(But when does Hardeen move to 537 E 21st?)

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    4. Well IF the 394 addresses (Kenmore Place and E 21st St) are the same today as they were back in 1916, then they are not the same place. According to Google Maps, they are a third of a mile apart. Google earth confirms this as well.

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    5. Hard to say if addresses back then match those today. Think we're back to needing something of Hardeen's that shows the 394 E 21st address. Like I said, one to investigate this year! :)

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    6. Boom! Bill Mullins provided me with a very cool Hardeen advert from 1916 listing his address as 394 E 21st St. Done. Will eventually work up a post on all this.

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    7. Will your post include when Hardeen left 394 after HH died to go to 537 on the same 21st street? From Google map, that area looks filled with apartment buildings.

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    8. If I can find out when Dash moved from 394 to 537, definitely.

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    9. That's easy! Just ask Bill Mullins!

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    10. Ha! I might just do that. :)

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    11. Well, Dash may have been at 537 East 21st Street by July 11th, 1921 based on a letter from Kellar to Dash that sold at Potter & Potter (Lot 436) in February of this year. The envelope had the 394 crossed out and 537 written in its place, implying Dash had moved. Hopefully Bill Mullins can confirm a date.

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    12. Bill sent me census data that still has Dash at 394 in 1920. So it looks like he moved around the time of that letter. Thanks for that, Joe.

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    13. Good call Joe. I now remember seeing that Kellar letter to Dash in the Potter Auction. Letters up for bid can sometimes give up their secrets through the auction photos.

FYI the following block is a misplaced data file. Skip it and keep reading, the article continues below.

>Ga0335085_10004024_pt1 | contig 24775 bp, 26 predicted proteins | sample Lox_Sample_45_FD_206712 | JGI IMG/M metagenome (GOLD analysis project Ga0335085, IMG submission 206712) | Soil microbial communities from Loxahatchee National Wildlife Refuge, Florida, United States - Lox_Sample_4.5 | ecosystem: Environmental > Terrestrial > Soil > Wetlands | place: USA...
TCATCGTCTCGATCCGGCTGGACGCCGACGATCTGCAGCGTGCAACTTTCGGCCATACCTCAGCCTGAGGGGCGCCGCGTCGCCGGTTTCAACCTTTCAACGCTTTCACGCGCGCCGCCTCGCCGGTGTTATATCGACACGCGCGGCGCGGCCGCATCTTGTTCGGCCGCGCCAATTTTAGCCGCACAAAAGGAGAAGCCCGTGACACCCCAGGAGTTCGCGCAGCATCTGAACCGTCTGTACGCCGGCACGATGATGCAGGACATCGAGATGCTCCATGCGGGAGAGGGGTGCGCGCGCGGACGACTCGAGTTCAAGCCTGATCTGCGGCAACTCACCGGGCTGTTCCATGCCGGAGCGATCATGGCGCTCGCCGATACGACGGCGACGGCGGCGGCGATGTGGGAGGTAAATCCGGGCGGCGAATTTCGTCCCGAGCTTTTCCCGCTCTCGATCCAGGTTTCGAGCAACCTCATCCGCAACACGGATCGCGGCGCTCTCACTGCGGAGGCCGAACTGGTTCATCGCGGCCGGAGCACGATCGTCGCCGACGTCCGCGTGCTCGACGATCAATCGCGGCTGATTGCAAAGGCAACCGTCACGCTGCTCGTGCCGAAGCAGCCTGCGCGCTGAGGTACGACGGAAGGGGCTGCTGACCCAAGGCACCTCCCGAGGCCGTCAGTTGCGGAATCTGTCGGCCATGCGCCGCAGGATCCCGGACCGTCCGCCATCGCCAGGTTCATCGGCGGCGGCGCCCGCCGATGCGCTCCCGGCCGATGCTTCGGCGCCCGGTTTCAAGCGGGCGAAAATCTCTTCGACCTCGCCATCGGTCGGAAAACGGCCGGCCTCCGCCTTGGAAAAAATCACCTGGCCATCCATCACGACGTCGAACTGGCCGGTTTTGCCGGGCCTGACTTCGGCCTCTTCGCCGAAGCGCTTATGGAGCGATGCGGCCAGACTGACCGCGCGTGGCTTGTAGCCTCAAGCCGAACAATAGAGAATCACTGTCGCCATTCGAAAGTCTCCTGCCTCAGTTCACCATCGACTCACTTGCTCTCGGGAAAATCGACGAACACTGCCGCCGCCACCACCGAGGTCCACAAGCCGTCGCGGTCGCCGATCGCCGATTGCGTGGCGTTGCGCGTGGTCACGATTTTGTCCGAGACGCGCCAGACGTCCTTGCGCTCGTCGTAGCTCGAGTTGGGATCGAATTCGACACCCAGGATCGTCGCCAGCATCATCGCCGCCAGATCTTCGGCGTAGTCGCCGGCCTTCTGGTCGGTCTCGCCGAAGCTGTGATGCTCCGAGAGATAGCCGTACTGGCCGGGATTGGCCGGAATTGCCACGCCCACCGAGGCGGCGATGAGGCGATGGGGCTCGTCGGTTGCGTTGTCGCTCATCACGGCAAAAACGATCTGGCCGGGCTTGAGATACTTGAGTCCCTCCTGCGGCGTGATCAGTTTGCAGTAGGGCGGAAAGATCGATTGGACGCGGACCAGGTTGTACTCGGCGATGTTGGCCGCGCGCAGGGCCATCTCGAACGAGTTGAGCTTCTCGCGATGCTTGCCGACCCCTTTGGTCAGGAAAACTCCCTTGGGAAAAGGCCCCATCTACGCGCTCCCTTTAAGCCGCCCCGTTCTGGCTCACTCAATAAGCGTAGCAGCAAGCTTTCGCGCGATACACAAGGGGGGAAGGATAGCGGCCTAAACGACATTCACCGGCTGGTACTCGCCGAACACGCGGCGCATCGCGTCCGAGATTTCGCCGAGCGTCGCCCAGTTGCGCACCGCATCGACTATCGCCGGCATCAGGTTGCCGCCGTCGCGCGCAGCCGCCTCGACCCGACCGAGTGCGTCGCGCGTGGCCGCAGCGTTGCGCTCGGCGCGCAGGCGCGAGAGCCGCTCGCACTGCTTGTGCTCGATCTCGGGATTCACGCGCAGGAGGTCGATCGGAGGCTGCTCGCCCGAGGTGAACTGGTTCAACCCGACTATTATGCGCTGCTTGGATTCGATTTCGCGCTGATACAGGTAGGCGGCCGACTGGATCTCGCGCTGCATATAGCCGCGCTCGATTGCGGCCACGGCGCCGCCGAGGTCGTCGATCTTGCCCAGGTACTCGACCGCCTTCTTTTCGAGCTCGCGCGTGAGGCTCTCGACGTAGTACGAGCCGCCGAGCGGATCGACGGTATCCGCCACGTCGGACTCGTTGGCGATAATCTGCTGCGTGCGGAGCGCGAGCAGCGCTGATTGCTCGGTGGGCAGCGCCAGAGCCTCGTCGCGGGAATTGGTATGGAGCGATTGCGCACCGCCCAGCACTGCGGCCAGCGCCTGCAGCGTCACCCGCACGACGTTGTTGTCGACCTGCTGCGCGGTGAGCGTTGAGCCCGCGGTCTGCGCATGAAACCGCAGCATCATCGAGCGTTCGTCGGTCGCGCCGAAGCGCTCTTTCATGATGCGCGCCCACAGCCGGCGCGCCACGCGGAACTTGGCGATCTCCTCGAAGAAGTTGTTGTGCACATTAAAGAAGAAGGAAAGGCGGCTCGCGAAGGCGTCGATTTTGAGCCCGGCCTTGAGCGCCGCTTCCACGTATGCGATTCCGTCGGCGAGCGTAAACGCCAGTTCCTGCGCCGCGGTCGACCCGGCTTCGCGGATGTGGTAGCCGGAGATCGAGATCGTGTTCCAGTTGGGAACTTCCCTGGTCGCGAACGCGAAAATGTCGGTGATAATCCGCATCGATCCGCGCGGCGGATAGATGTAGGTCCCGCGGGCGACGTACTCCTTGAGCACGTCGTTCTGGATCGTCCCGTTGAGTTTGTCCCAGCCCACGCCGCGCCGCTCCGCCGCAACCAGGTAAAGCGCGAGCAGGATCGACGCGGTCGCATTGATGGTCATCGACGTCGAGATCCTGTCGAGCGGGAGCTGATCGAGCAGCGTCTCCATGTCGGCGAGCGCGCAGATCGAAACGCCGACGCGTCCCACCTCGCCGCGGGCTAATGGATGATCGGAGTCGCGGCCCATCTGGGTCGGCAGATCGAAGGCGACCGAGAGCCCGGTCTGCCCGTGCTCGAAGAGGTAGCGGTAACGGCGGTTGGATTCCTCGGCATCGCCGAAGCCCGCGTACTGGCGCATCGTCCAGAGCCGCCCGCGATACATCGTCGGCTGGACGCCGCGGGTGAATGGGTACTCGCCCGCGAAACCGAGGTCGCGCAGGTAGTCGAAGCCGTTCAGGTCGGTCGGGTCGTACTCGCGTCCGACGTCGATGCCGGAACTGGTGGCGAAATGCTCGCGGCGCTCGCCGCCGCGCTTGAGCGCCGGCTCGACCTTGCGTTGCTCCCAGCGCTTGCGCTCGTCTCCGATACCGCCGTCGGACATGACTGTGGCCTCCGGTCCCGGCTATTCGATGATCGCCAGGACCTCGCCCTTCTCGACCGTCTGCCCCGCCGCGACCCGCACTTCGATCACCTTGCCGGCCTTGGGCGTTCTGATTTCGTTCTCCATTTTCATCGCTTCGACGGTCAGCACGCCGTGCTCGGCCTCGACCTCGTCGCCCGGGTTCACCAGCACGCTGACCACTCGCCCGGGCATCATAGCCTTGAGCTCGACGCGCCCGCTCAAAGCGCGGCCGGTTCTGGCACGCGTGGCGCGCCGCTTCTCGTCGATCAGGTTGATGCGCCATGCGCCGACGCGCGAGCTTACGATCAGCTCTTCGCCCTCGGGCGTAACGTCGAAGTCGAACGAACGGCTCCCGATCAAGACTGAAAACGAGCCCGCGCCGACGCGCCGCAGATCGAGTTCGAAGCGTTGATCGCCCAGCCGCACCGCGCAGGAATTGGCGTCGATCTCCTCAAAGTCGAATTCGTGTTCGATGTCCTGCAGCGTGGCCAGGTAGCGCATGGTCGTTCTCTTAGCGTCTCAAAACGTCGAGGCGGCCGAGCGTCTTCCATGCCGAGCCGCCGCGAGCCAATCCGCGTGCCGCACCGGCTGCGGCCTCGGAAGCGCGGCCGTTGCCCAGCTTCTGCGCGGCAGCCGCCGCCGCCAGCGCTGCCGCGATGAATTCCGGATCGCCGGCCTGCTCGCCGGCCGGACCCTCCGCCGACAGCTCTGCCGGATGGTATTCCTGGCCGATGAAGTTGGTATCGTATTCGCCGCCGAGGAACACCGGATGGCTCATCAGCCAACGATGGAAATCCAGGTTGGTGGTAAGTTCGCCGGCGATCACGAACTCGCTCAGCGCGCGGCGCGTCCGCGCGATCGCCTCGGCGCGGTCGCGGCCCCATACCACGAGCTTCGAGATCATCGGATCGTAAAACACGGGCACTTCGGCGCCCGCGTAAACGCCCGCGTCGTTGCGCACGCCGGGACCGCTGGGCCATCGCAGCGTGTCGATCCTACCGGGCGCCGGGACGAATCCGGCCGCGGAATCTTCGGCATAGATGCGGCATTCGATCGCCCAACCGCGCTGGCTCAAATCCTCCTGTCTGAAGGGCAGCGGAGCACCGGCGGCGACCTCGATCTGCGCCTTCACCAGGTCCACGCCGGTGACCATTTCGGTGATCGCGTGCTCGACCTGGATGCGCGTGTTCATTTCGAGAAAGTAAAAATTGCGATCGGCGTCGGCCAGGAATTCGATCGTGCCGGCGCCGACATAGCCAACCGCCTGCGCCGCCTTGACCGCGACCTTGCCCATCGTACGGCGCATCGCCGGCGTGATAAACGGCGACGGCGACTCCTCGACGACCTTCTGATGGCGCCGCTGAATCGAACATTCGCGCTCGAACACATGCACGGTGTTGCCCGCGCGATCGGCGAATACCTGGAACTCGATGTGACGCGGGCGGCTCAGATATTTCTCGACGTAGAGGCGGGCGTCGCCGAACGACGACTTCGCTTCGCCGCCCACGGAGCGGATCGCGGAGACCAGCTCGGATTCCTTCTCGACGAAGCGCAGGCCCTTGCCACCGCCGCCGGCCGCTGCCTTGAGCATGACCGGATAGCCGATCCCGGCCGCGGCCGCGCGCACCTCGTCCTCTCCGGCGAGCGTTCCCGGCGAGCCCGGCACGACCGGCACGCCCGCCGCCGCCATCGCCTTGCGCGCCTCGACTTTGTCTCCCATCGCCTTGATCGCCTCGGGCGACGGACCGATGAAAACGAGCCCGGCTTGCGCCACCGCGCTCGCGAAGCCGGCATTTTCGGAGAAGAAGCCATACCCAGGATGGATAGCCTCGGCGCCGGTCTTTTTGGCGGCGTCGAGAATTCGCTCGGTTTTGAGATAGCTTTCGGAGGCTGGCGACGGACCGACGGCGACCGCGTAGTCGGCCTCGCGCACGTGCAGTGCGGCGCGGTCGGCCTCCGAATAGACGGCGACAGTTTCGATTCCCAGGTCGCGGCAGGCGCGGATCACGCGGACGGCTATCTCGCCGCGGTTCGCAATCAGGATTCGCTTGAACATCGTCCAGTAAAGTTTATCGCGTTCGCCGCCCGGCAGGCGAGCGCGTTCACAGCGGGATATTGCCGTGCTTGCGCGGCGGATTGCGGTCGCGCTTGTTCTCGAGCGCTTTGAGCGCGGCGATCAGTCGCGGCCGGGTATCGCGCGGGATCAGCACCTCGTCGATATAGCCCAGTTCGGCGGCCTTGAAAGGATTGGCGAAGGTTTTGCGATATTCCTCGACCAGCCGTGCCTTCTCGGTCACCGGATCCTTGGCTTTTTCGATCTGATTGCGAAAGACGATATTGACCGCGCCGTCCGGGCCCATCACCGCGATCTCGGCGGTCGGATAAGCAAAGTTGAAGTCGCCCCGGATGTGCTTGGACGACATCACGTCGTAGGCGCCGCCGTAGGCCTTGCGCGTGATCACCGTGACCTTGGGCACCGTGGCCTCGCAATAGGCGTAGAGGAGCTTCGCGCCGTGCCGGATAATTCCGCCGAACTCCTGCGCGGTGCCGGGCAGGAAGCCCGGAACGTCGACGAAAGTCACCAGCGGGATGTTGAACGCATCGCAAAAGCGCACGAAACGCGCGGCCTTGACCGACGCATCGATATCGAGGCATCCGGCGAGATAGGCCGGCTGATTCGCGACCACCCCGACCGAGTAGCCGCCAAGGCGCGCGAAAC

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  6. This Houdini in 1916 post felt like getting hit with a Bruce Lee lightning triple punch. I'm in sensory overload:

    Punch #1: HH may not have shared living quarters with Dash? According to Silverman, HH used the 394 East 21st address in the New York Evening Post ad. I thought that was Dash's house because Silverman alluded to a tension between the brothers that began simmering when HH moved in with him. On the other hand, HH could have afforded to rent his own house. I love the way WAH questions our HH assumptions.

    Punch #2: That detailed interview where HH slumps into his chair a bit tired. First hand accounts like this by eyewitnesses are like seashells found at the beach.

    Punch #3: HH possibly flew with Army 1st Aero Squadron in Texas?

    A great epilogue that featured HH's suggestion to Bess not to forget those less fortunate than them. HH
    NEVER forgot the poor because he was once among them.
    A great start to 2016 John!

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    1. Thanks Leo. I hate to go against Silverman, and I also chuckle at the idea of Harry and Bess and their animals and never ending boxes of purchases driving the Hardeens crazy... But I feel like I need to see something that confirms Dash's address as the same as Houdini's at this time.

      Yes, I also LOVE first hand accounts from someone who was actually in the room with HH.

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  7. You're welcome John! Remember also that HH rented out 278 for a time to students attending Columbia University right across the street. He could have used that rental money to cover his rent at the house in Flatbush. It would have maintained a positive cash flow.